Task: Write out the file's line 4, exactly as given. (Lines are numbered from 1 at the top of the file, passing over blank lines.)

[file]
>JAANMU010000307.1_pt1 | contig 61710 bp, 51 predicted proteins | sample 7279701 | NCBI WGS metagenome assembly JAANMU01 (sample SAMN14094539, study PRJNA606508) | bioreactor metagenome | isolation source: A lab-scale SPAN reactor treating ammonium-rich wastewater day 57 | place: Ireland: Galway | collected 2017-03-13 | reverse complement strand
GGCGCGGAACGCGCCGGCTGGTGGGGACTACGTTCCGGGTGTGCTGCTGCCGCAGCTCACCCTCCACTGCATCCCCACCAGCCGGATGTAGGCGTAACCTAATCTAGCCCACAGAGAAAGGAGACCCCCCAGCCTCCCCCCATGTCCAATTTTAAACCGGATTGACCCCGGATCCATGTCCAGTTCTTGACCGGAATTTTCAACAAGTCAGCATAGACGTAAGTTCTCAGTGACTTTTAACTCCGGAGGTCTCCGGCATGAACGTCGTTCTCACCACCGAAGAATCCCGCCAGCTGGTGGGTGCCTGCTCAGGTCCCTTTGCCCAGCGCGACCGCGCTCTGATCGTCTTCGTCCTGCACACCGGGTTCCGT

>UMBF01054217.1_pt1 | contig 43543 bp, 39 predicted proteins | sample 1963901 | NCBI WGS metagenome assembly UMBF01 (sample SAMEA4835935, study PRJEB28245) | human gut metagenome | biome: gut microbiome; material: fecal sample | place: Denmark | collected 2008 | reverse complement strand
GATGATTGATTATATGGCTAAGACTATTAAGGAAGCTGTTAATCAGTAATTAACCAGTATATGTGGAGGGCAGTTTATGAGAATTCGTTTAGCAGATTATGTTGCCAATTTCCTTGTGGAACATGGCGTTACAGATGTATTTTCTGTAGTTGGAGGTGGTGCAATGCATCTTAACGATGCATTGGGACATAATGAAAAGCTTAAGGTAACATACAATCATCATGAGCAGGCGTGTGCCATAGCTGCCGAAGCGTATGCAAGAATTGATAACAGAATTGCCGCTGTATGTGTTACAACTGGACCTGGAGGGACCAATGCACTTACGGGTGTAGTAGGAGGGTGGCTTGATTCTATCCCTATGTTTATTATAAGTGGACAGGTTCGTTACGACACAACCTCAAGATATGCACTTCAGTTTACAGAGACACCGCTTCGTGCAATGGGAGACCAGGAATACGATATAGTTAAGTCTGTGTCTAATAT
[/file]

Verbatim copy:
GATGATTGATTATATGGCTAAGACTATTAAGGAAGCTGTTAATCAGTAATTAACCAGTATATGTGGAGGGCAGTTTATGAGAATTCGTTTAGCAGATTATGTTGCCAATTTCCTTGTGGAACATGGCGTTACAGATGTATTTTCTGTAGTTGGAGGTGGTGCAATGCATCTTAACGATGCATTGGGACATAATGAAAAGCTTAAGGTAACATACAATCATCATGAGCAGGCGTGTGCCATAGCTGCCGAAGCGTATGCAAGAATTGATAACAGAATTGCCGCTGTATGTGTTACAACTGGACCTGGAGGGACCAATGCACTTACGGGTGTAGTAGGAGGGTGGCTTGATTCTATCCCTATGTTTATTATAAGTGGACAGGTTCGTTACGACACAACCTCAAGATATGCACTTCAGTTTACAGAGACACCGCTTCGTGCAATGGGAGACCAGGAATACGATATAGTTAAGTCTGTGTCTAATAT